When the Los Angeles Lakers front office chose to trade for Brook Lopez, it was clear the decision was at least in large part about the cap space and salary relief the one-year and $22.6 million remaining on his deal would provide.
But when introducing Lopez, Lakers President of Basketball Operations Magic Johnson and General Manager Rob Pelinka didn’t talk about cap space. They talked about how many threes Lopez made the year before and how his ability to score from behind the arc and out of post-ups would give the Lakers a dependable option offensively that the team had been lacking.
It all seemed a bit more like smoke and platitudes designed to pump up Lopez or gloss over the fact that the team had given up a No. 2 overall pick in D’Angelo Russell to gamble on cap space. But after a nondescript start to the season Lopez has come alive and made it seem like Johnson and Pelinka might have even undersold his effect.
13 games into the year, Lopez is leading the Lakers in scoring (15.3 points per game) while ranking second in 3-point percentage (35.8 percent).
The Lakers have been a moribund offensive team (ranking 28th in the league in offensive efficiency while scoring 97.4 points per 100 possessions), but they’re never better than when Lopez is on the floor, when they score 100.4 points per 100 possessions, a rate that would rank 25th in the NBA.
25th still isn’t great, but every bucket counts for a team as scoring-starved as the Lakers, and Lopez is equipped to get them in all kinds of ways. In addition to his prowess at shooting the ball from behind the arc, Lopez is shooting 63.6 percent in the restricted area, according to NBA.com, giving his young Lakers teammates a safety valve to duck in and score around the rim.
The Lakers are also a turnover-prone team, ranking second-to-last in the NBA in both turnovers per game (18.3) and turnover percentage (17.2 percent). Giving their opponents free possessions is not only a quick way to harm a team’s offensive efficiency, but it also allows them to get out in transition for easy scores.
Lopez being a large target who can create his own offense has allowed the Lakers to avoid turnovers while he’s on the floor. Of Lakers to play significant minutes, the team turns the ball over least while Lopez is playing, cutting their cough-ups to just 14.3 percent of their possessions during his minutes, which would rank third-best in the NBA.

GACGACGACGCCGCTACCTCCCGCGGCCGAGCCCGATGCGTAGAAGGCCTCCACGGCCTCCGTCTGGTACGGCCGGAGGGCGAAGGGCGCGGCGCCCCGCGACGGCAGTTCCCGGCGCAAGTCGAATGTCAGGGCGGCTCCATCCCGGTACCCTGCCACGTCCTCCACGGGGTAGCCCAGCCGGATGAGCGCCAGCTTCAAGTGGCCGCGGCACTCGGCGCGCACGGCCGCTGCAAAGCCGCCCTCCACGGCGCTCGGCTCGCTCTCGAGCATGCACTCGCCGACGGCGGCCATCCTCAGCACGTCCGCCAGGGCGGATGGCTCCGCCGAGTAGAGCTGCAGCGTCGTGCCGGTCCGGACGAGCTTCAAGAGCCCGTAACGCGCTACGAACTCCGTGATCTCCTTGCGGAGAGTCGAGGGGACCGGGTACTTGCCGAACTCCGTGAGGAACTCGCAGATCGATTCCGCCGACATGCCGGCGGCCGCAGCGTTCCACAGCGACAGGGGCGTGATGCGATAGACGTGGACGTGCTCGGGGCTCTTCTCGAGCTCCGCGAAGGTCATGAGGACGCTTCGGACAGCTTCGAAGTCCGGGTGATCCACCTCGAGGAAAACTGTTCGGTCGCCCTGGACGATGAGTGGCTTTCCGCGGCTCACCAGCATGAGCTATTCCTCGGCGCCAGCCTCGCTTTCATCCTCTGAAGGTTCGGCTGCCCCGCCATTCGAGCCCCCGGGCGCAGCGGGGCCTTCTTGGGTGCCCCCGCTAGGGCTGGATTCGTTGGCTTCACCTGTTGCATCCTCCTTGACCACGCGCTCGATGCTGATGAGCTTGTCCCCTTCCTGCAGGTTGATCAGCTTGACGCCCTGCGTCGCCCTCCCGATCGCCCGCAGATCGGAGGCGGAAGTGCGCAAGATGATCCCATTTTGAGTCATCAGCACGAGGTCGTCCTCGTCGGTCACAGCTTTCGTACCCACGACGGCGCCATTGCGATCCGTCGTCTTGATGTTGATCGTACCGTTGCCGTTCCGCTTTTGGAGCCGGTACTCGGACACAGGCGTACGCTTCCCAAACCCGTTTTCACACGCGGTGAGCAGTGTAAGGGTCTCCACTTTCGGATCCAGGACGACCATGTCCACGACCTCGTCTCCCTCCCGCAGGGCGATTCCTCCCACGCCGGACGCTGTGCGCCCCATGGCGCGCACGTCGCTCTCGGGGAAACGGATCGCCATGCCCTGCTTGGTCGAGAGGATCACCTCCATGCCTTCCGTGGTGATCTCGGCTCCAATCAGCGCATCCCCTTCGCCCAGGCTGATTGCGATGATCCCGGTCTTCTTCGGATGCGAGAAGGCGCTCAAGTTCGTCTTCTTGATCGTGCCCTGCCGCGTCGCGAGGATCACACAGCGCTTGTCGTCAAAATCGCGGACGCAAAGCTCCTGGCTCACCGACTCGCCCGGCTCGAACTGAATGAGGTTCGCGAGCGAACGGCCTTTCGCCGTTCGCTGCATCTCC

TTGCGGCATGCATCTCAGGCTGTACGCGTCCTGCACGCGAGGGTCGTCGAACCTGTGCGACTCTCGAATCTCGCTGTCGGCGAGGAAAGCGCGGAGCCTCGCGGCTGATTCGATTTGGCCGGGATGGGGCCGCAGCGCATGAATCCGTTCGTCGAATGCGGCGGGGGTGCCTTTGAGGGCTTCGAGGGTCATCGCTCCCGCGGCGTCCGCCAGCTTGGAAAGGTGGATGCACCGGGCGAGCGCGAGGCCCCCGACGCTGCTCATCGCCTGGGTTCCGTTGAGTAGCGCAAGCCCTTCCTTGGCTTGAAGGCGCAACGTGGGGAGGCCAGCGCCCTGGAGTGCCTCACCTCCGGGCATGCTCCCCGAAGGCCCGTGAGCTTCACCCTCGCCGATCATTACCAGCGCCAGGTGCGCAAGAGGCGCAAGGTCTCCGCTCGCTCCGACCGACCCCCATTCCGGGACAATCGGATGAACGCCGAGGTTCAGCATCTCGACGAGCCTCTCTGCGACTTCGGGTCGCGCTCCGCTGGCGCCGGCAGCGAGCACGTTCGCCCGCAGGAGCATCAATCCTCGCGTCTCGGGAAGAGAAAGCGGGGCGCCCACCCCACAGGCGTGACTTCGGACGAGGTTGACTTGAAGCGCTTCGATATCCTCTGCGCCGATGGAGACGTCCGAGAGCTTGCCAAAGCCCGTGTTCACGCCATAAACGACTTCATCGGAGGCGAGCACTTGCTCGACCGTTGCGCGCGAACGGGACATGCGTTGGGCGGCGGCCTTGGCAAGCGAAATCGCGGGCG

And while Lopez isn’t known as a defender, his veteran smarts and sheer size have helped the Lakers limit their opponents to 99 points per 100 possessions when he plays, an improvement upon their already sixth-ranked defense that would give them the third-best defensive efficiency in the NBA if they could maintain it.
Lopez’s offensive and defensive help have made him exactly the type of invaluable contributor the Lakers were talking up when they traded for him, giving him not only the best net rating of any Laker to play more than 60 minutes this season, with the team outscoring opponents by 1.4 points per 100 possessions. Lopez is also the only Laker among that group of consistent contributors to have a positive net rating.
Further emphasizing Lopez’s impact is how the team plummets when he’s off the floor, getting outscored by a team-worst 8.3 points per 100 possessions when he sits. That gigantic differential would probably normalize a bit if Lopez played more minutes, but it’s still stark.
Making all of this improvement slightly awkward, rather than just a godsend for L.A., is Lopez’s status as a free agent at the end of this season. Instead of projecting as the perfect security blanket for young players like Lonzo Ball moving forward, the team will likely have to wave goodbye to the veteran center if it hopes to sign the two max free agents the front office is clearly thirsting for.
Some have theorized that a combination of cap space being so scarce next summer and team’s not needing centers could allow the Lakers to sign Lopez for less alongside their hoped-for free agent haul before then re-signing the following summer with his full Bird Rights. However that would be a lot of things going right for a Lakers organization that hasn’t had a ton of good fortune over the last several years.
Instead, Lopez is probably just the one-year rental most projected when the team initially acquired him. But while that may be true, his play in Los Angeles has also shown that the team wasn’t wrong about him being exactly what they needed for reasons beyond cap space, too.
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